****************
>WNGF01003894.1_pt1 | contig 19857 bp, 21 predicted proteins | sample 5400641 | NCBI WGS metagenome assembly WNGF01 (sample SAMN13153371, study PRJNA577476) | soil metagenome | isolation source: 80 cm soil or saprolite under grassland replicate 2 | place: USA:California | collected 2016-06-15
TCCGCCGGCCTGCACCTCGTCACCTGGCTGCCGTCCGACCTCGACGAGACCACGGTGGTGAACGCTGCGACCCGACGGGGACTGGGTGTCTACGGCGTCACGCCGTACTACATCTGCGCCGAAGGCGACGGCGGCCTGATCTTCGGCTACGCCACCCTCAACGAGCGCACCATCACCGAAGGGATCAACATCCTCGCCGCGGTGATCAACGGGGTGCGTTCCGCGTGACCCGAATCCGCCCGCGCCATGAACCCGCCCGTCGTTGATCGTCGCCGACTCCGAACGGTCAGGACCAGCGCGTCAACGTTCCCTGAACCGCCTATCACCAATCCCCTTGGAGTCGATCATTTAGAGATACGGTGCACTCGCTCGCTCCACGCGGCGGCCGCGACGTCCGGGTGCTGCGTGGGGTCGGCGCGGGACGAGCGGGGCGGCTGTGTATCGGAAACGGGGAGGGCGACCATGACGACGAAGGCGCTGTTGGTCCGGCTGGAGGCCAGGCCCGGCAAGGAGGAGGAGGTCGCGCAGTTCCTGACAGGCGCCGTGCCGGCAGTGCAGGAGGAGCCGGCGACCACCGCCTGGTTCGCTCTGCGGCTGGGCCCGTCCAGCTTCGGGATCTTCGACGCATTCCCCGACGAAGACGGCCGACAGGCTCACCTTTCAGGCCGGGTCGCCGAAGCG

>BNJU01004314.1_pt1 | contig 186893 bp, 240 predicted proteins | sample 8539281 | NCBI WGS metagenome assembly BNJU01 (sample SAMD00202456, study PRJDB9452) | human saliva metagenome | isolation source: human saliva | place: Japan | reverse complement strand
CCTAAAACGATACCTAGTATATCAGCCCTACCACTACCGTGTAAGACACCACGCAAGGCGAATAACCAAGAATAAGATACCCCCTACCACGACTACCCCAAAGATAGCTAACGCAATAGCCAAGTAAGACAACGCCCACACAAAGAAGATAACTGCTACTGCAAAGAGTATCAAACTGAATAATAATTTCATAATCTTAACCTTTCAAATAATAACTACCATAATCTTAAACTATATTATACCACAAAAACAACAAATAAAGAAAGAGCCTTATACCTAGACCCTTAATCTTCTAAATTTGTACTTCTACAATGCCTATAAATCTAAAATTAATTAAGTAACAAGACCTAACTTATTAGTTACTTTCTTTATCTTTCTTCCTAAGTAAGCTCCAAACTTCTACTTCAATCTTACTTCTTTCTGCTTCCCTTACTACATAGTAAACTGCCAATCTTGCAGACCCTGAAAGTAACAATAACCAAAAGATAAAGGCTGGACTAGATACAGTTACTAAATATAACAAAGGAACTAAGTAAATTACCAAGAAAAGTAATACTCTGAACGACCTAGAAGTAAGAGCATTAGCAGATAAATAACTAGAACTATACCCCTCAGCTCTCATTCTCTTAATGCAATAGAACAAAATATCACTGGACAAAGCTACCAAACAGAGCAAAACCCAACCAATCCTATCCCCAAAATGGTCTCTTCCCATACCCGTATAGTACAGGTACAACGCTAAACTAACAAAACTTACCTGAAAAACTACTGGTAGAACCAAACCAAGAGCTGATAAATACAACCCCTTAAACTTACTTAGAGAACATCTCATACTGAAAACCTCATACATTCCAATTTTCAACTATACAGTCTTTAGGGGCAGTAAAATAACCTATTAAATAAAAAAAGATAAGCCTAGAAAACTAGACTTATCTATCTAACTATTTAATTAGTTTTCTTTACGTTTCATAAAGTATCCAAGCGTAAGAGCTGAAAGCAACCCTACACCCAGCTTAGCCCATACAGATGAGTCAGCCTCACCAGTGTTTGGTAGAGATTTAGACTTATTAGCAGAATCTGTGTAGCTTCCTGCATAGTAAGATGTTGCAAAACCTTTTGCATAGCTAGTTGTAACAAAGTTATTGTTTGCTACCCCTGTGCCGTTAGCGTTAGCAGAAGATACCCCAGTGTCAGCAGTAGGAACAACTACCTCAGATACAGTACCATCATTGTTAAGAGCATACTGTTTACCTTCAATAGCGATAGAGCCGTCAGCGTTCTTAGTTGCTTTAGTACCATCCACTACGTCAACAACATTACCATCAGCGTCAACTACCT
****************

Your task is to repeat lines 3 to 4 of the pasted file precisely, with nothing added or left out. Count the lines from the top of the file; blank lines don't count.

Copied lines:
>BNJU01004314.1_pt1 | contig 186893 bp, 240 predicted proteins | sample 8539281 | NCBI WGS metagenome assembly BNJU01 (sample SAMD00202456, study PRJDB9452) | human saliva metagenome | isolation source: human saliva | place: Japan | reverse complement strand
CCTAAAACGATACCTAGTATATCAGCCCTACCACTACCGTGTAAGACACCACGCAAGGCGAATAACCAAGAATAAGATACCCCCTACCACGACTACCCCAAAGATAGCTAACGCAATAGCCAAGTAAGACAACGCCCACACAAAGAAGATAACTGCTACTGCAAAGAGTATCAAACTGAATAATAATTTCATAATCTTAACCTTTCAAATAATAACTACCATAATCTTAAACTATATTATACCACAAAAACAACAAATAAAGAAAGAGCCTTATACCTAGACCCTTAATCTTCTAAATTTGTACTTCTACAATGCCTATAAATCTAAAATTAATTAAGTAACAAGACCTAACTTATTAGTTACTTTCTTTATCTTTCTTCCTAAGTAAGCTCCAAACTTCTACTTCAATCTTACTTCTTTCTGCTTCCCTTACTACATAGTAAACTGCCAATCTTGCAGACCCTGAAAGTAACAATAACCAAAAGATAAAGGCTGGACTAGATACAGTTACTAAATATAACAAAGGAACTAAGTAAATTACCAAGAAAAGTAATACTCTGAACGACCTAGAAGTAAGAGCATTAGCAGATAAATAACTAGAACTATACCCCTCAGCTCTCATTCTCTTAATGCAATAGAACAAAATATCACTGGACAAAGCTACCAAACAGAGCAAAACCCAACCAATCCTATCCCCAAAATGGTCTCTTCCCATACCCGTATAGTACAGGTACAACGCTAAACTAACAAAACTTACCTGAAAAACTACTGGTAGAACCAAACCAAGAGCTGATAAATACAACCCCTTAAACTTACTTAGAGAACATCTCATACTGAAAACCTCATACATTCCAATTTTCAACTATACAGTCTTTAGGGGCAGTAAAATAACCTATTAAATAAAAAAAGATAAGCCTAGAAAACTAGACTTATCTATCTAACTATTTAATTAGTTTTCTTTACGTTTCATAAAGTATCCAAGCGTAAGAGCTGAAAGCAACCCTACACCCAGCTTAGCCCATACAGATGAGTCAGCCTCACCAGTGTTTGGTAGAGATTTAGACTTATTAGCAGAATCTGTGTAGCTTCCTGCATAGTAAGATGTTGCAAAACCTTTTGCATAGCTAGTTGTAACAAAGTTATTGTTTGCTACCCCTGTGCCGTTAGCGTTAGCAGAAGATACCCCAGTGTCAGCAGTAGGAACAACTACCTCAGATACAGTACCATCATTGTTAAGAGCATACTGTTTACCTTCAATAGCGATAGAGCCGTCAGCGTTCTTAGTTGCTTTAGTACCATCCACTACGTCAACAACATTACCATCAGCGTCAACTACCT